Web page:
“We have to find a common language”: GeMTeX_MII makes it possible| 5 Questions for… Christina Lohr and Luise Modersohn about the start of the project
Medical texts from routine care contain a large amount of complex data, such as disease progression, diagnoses and treatments, which can be very useful for research and patient care. However, clinical documentation texts often vary widely in structure and content between institutions. This makes them difficult to use for natural language processing, which is the basis for all automated processes and analyses. The German Medical Text Corpus (GeMTeX) project, launched on 1 June, aims to remedy this situation. The method platform of the Medical Informatics Initiative (MII) is preparing a large number of medical texts from various disciplines in such a way that they can be used to build automated language models. For this purpose, the texts are marked according to defined specifications and encoded in a machine-readable way. Personal information is rendered unrecognisable in a multi-stage process. The aim is to create the largest standardised dataset of pseudonymised medical texts in the German language, which can be used for research and patient care across locations.
Christina Lohr and Luise Modersohn are research assistants in the GeMTeX project and are currently completing their PhDs in computational linguistics. In this interview, they talk about the challenges they face in creating the GeMTeX text corpus and how research and clinics can use the standardised text collection in the future.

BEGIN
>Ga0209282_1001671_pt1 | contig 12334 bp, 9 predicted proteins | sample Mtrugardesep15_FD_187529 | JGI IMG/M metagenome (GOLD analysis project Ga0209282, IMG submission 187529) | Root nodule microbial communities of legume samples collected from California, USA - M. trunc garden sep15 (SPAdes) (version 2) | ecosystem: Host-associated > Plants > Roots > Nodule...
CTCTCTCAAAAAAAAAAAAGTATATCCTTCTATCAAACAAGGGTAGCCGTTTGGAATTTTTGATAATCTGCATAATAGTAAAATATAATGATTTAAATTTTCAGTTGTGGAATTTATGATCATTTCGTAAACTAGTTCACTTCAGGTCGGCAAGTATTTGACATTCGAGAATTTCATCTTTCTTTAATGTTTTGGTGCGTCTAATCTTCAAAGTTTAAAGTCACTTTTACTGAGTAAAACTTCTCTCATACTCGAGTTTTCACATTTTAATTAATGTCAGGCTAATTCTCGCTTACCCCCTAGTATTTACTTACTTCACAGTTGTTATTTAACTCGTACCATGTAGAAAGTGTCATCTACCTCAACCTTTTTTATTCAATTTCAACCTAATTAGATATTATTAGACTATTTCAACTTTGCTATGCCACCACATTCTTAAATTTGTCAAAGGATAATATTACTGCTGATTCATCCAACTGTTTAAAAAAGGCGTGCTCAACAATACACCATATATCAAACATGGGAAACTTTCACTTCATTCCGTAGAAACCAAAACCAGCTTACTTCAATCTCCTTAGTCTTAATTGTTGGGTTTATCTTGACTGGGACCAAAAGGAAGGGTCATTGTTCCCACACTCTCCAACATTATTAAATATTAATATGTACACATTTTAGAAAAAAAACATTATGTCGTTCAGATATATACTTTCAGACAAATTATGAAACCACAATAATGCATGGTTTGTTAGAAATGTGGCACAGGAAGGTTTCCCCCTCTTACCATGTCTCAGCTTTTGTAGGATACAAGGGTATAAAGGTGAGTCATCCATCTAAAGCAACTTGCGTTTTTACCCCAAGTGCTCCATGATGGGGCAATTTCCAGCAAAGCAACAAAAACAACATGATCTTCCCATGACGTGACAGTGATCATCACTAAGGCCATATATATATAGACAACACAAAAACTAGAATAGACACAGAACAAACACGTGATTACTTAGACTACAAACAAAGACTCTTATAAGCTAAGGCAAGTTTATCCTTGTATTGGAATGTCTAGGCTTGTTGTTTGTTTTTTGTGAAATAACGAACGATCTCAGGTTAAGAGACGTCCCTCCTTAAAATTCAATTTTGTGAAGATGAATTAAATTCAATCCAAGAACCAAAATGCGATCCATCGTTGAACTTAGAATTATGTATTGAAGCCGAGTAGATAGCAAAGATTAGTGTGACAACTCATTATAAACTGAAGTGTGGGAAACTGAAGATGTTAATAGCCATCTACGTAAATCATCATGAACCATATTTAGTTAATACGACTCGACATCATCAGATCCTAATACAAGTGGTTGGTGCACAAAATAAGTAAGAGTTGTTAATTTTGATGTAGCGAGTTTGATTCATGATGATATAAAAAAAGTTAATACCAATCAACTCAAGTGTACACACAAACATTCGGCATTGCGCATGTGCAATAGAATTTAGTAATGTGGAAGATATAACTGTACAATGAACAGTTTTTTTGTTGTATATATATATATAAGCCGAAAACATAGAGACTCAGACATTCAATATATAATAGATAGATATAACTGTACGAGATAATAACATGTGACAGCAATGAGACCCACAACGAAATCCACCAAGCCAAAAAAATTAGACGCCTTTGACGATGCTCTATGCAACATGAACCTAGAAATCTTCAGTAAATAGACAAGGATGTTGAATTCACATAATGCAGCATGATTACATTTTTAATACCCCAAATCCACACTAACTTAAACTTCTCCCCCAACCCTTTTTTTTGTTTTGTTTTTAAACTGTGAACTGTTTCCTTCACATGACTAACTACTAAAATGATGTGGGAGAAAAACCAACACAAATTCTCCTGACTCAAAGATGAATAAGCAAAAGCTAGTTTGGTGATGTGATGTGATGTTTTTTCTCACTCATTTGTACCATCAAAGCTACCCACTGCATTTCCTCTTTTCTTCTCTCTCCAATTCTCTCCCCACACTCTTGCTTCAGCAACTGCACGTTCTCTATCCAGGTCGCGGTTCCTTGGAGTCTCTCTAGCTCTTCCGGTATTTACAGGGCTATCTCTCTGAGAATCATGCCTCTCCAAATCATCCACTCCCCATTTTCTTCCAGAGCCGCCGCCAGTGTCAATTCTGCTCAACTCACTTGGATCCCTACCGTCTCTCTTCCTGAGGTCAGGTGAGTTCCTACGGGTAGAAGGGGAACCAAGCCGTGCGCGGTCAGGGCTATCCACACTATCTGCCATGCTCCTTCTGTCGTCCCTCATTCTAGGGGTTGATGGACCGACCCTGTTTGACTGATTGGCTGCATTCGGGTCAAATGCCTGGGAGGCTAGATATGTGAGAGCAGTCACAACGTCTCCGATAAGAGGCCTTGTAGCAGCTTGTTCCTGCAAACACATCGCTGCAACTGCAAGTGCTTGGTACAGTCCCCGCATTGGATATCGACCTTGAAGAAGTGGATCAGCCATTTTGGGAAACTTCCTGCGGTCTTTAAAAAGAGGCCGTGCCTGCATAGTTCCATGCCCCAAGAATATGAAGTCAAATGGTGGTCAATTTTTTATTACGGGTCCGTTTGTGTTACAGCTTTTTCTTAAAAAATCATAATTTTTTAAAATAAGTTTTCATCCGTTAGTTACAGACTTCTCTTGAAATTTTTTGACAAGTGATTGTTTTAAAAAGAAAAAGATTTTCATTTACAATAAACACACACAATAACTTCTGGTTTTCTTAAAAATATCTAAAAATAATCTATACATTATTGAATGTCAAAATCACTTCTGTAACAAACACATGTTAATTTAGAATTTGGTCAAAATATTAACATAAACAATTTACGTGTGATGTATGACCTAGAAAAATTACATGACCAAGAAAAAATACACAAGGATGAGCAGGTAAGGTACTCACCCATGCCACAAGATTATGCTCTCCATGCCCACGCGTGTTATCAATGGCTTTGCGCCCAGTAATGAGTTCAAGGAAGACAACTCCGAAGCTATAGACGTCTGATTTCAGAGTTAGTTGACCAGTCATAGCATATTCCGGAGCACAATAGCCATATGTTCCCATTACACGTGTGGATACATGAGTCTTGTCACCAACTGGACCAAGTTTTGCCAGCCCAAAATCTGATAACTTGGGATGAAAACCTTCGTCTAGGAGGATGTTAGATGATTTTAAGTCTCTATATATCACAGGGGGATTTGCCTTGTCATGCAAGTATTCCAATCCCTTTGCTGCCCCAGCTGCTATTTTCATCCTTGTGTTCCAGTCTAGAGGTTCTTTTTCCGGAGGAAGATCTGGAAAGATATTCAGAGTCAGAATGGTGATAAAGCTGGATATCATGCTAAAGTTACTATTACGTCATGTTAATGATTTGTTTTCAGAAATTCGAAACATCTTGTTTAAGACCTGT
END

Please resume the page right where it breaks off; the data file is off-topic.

You have both been involved in computational linguistics and natural language processing for a long time. What fascinates you about the subject?
Christina Lohr:On the one hand, I am fascinated by the fact that language can be very diverse and that there are an incredible number of ways to represent facts. For example, how diagnoses can be described in a medical context.
As language is constantly changing and new diseases emerge all the time, we have to learn how to deal with them and update existing systems. Such complex challenges with clinical content have fascinated me all my life.
Luise Modersohn: It was similar for me. I am a bit of a puzzle freak. In puzzles we are always looking for the optimal solution to a problem. Language is used every day. Everyone should know it! But then it turns out that some things cannot be expressed in the language we all use. We realise: it works for certain cases, but then there are many exceptions. What fascinates me about language is that it is alive, constantly changing and at the same time full of ambiguities. I’m a big fan of puns. I think it’s incredibly cool that a term can have multiple meanings and that puns are possible. Coming from a computer science background, you ask yourself: how can you generalise something like that? It doesn’t really work, but somehow it does. That’s why I’m fascinated by natural language processing.
To what extent can an annotated corpus of medical texts support clinical research and patient care?